The most costly measure will be the student loan scheme. This will be extended to cover those over the age of 24; all adults will be entitled to four years of student loans for either full- or part-time qualifications. The idea is not just to raise the level of skills and hence of productivity, but also to provide a boost to further education colleges, which have languished lately. Whether these new loans will ever be repaid is less clear; hitherto there has been a cut-off point at the age of 50, after which they are written off. Nobody wants to see the savings of a lifetime eaten up by loan repayments, but resentful millennials will see student loans for the middle-aged and elderly as yet another transfer of wealth from the working population to the retired. No doubt the devil will be in the detail; we can only hope that ministers have thought through the long-term costs of creating a nation of debtors.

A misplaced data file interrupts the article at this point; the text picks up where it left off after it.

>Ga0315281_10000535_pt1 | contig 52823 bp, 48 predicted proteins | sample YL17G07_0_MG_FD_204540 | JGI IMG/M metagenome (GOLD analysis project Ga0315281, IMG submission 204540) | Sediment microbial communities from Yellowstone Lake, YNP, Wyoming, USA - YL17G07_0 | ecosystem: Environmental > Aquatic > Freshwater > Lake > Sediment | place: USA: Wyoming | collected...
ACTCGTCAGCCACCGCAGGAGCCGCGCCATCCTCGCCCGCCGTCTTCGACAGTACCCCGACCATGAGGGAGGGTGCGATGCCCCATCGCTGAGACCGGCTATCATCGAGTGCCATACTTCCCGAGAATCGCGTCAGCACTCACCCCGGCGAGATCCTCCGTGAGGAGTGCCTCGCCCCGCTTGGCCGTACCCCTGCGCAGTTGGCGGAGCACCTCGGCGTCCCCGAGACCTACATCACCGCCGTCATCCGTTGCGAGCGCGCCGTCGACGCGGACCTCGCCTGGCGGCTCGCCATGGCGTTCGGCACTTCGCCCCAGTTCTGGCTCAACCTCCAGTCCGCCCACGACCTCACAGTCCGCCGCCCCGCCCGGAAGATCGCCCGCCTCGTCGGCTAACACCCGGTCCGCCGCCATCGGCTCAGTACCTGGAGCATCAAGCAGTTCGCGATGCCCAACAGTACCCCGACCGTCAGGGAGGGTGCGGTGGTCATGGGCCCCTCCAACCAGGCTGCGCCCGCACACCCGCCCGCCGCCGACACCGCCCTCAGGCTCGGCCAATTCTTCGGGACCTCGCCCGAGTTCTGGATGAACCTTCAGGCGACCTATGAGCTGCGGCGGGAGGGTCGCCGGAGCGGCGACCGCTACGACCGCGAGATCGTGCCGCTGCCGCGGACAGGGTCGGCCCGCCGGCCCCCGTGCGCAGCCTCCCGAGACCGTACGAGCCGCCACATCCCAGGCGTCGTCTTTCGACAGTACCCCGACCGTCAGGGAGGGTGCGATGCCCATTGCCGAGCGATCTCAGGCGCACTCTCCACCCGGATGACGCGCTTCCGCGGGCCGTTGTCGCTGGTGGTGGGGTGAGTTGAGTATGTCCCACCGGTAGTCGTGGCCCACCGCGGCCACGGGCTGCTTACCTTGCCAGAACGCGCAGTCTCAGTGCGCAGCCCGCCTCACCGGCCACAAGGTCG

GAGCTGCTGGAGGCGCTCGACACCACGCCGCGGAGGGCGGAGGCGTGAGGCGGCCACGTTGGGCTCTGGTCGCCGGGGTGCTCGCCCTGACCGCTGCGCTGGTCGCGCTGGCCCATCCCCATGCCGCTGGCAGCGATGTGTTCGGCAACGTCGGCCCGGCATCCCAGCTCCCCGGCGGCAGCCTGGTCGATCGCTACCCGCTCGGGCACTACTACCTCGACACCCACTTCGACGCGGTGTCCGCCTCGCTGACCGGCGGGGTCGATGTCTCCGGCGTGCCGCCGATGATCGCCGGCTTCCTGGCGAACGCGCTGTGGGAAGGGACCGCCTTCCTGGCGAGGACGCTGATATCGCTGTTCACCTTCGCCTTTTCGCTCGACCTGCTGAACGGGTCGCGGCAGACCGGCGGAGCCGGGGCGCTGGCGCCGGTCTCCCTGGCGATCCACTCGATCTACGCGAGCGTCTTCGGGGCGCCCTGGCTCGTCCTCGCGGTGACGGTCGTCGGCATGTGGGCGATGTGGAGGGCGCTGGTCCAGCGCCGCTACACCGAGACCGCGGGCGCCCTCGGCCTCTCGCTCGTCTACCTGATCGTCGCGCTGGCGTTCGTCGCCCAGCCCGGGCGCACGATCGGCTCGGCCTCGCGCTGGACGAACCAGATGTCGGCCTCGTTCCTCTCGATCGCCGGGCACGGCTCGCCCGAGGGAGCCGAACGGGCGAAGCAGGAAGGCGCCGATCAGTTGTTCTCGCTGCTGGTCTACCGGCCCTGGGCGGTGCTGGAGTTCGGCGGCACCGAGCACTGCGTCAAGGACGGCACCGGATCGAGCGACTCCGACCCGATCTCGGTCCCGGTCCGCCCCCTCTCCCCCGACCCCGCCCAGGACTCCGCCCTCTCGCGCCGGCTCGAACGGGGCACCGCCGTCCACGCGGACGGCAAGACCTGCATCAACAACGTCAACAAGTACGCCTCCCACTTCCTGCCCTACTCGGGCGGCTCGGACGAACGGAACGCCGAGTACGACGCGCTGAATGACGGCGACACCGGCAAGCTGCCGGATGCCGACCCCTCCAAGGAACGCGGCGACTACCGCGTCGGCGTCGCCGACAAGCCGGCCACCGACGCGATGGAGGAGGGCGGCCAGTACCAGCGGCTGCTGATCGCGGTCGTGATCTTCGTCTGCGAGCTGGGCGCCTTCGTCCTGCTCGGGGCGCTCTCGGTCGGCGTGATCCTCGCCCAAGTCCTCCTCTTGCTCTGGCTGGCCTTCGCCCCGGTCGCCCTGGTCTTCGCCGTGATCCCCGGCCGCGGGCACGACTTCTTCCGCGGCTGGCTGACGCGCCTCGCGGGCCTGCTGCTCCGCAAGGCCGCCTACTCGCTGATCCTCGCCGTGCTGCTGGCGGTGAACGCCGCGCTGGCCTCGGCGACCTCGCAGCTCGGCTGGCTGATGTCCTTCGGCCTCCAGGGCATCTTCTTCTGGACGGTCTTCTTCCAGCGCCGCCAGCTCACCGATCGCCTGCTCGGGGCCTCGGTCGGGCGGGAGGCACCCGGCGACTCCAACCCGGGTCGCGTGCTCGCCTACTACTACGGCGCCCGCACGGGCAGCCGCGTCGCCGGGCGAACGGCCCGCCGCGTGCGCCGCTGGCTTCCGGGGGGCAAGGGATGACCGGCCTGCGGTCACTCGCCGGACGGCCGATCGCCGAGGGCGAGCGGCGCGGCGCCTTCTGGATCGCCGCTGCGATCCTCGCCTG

The second big idea to emerge is about lifting planning restrictions, including parts of the green belt. The economic aim is to spread wealth more evenly and to create jobs. The political aim is to boost the proportion of homeowners in the regions: they are more likely to vote Conservative.
Again, the experts need to see the details before rushing to judgement, but there are obvious risks involved in planning deregulation. We live on a small island and southern England is by far the most densely populated part of it. New housing is necessary — the economic recovery requires it and “Generation Rent” demands it. But we all — those now alive and those yet to be born — have an interest in preserving this green and pleasant land.